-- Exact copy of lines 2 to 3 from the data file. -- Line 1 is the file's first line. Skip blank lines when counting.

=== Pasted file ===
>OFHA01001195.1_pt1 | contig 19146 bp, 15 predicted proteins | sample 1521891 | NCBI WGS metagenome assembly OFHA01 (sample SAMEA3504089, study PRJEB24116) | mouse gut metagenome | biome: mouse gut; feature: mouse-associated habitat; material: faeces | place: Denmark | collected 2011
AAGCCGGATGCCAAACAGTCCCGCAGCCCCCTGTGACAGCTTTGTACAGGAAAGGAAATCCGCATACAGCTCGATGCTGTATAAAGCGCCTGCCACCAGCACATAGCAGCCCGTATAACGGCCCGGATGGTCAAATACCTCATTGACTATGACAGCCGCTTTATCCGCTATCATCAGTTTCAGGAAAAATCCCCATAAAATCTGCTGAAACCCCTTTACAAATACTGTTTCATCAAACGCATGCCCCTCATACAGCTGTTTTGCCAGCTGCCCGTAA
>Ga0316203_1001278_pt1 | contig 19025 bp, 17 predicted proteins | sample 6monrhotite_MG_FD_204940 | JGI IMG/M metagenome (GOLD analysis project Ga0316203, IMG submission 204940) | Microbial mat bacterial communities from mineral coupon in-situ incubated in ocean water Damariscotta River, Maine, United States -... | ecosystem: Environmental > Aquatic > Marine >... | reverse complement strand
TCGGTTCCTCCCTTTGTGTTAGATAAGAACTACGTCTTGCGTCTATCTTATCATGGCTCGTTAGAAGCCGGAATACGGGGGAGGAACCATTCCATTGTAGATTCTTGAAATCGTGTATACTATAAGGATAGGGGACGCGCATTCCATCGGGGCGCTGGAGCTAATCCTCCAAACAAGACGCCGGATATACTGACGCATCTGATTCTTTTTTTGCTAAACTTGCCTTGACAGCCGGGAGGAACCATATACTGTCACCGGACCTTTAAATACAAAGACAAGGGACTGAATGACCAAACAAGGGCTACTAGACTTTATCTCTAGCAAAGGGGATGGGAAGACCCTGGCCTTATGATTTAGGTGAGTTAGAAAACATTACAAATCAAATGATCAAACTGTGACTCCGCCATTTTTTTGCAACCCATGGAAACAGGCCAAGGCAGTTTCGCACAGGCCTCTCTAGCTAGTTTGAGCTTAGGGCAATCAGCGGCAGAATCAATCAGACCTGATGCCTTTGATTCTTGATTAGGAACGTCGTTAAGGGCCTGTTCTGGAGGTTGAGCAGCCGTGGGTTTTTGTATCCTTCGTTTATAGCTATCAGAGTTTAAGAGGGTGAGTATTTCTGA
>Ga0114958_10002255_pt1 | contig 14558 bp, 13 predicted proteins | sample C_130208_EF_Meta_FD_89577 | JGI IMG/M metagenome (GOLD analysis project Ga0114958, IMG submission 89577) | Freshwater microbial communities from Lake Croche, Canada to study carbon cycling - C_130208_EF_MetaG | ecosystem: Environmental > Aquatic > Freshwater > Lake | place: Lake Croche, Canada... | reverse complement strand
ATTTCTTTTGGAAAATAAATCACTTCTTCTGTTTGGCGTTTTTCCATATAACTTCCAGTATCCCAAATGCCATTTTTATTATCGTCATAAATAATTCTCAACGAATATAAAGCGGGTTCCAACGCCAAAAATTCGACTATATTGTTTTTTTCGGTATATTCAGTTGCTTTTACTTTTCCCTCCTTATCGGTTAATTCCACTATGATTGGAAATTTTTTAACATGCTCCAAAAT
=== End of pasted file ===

AAGCCGGATGCCAAACAGTCCCGCAGCCCCCTGTGACAGCTTTGTACAGGAAAGGAAATCCGCATACAGCTCGATGCTGTATAAAGCGCCTGCCACCAGCACATAGCAGCCCGTATAACGGCCCGGATGGTCAAATACCTCATTGACTATGACAGCCGCTTTATCCGCTATCATCAGTTTCAGGAAAAATCCCCATAAAATCTGCTGAAACCCCTTTACAAATACTGTTTCATCAAACGCATGCCCCTCATACAGCTGTTTTGCCAGCTGCCCGTAA
>Ga0316203_1001278_pt1 | contig 19025 bp, 17 predicted proteins | sample 6monrhotite_MG_FD_204940 | JGI IMG/M metagenome (GOLD analysis project Ga0316203, IMG submission 204940) | Microbial mat bacterial communities from mineral coupon in-situ incubated in ocean water Damariscotta River, Maine, United States -... | ecosystem: Environmental > Aquatic > Marine >... | reverse complement strand